Can I Appeal a Criminal Conviction?

I have been found guilty by a judge or justice. What can I do about it?

So you have had a trial and the judge or justice has made a finding that you were guilty of the offence(s) that you were charged with and you disagree with it. Is there anything you can do?


The Criminal Code allows you to ask a higher level of court to review that judge or justice’s decision about whether you were guilty or not, the rulings they made during the trial and, in some rare cases, whether you got a fair trial because of how your defence was conducted.

If you think you want to appeal after being convicted or found guilty, please contact a lawyer at Pringle Law immediately. Delay in this area can mean that you may not be allowed to appeal at all.


You must file the appeal with the appropriate court WITHIN 30 DAYS of being convicted (or sentenced, whichever is later). If you fail to bring your notice of appeal within 30 days, you may lose your ability to appeal your conviction. This timeline is extremely important.

While you have 30 days from the conclusion of your case, you should consult with one of our lawyers immediately after the decision because there are steps that need to be taken.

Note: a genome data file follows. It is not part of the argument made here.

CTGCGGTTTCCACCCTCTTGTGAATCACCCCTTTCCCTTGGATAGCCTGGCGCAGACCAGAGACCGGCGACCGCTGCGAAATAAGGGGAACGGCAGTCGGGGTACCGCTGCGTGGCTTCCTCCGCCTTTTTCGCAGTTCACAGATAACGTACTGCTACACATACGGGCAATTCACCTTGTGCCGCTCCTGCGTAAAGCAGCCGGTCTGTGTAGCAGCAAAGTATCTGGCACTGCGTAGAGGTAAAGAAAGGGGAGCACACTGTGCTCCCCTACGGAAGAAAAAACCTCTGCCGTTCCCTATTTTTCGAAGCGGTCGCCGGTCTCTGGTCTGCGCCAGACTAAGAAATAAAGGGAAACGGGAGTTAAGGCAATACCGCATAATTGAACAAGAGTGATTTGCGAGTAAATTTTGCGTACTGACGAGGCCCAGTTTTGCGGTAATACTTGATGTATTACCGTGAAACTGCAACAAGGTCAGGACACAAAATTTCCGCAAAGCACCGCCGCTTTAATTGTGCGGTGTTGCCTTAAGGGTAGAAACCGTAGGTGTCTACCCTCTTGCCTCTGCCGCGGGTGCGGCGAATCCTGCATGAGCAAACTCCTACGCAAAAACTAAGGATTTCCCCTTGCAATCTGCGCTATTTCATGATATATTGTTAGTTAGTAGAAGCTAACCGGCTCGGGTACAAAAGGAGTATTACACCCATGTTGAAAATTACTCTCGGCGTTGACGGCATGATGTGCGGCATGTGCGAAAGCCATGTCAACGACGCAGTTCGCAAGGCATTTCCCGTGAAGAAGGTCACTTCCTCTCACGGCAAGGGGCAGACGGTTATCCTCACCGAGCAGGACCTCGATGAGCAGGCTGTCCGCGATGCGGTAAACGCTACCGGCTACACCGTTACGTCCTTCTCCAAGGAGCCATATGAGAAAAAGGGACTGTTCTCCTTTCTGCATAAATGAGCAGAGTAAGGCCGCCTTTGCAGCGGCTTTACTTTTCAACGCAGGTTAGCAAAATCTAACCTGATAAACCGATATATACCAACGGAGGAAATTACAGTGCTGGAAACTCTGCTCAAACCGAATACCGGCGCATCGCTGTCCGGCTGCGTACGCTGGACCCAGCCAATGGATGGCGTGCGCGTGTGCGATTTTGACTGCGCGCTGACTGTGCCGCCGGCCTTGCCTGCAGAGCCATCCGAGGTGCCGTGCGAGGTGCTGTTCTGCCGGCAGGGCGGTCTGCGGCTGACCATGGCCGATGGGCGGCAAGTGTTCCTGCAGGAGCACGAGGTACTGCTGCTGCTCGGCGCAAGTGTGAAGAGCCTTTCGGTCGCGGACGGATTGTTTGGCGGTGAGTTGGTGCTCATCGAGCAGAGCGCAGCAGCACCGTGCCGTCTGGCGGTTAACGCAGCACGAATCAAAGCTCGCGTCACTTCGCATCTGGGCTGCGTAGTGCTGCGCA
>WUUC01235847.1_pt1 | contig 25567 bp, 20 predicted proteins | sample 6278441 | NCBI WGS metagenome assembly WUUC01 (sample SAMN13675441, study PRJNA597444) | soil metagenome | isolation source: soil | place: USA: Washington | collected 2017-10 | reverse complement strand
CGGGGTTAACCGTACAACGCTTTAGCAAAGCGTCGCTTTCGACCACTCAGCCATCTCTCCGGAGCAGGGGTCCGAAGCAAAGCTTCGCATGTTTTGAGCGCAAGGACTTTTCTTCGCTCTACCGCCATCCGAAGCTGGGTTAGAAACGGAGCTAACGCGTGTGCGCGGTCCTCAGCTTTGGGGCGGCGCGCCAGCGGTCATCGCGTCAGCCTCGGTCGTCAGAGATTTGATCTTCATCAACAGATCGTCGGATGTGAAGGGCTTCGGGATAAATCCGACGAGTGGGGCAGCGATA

If you want to appeal your conviction and you are outside of the 30 day window, please contact us immediately. In some circumstances, you may apply to a justice for permission to appeal even if you are outside the timeline.


You can conduct your own appeal, but you should not.

Appeals are complicated and have many rules. There are specific deadlines and requirements to order things and provide them to the court. The consequences of missing a deadline or not understanding the rules can have very drastic consequences. It can result in your appeal being disallowed without you even being allowed to argue about whether you should get a new trial.

It is recommended you consult with one of our lawyers immediately if you are considering appealing a decision.


Like the rest of conducting appeals, this is complicated.

If you are appealing a conviction in the Court King’s Bench, then your appeal will be heard in the Court of Appeal. You would know this because your lawyer and the Crown Prosecutor would have been wearing black robes when your trial was conducted.

If your trial was heard in the Provincial Court, then it depends on if the proceedings were conducted “summarily” or “by indictment”. If summarily, then you appeal to the Court King’s Bench. If the proceedings were by indictment, then you appeal to the Court of Appeal. You will need to ask the court clerks or talk to your lawyers, if you had one, to find out this information.


Generally, there are two kinds of things that can be appealed. How the appeal justice or justices characterizes what the mistake or error is makes a very big difference in how closely they will review the mistake.

1. Errors of Law (Incorrect Legal Decisions)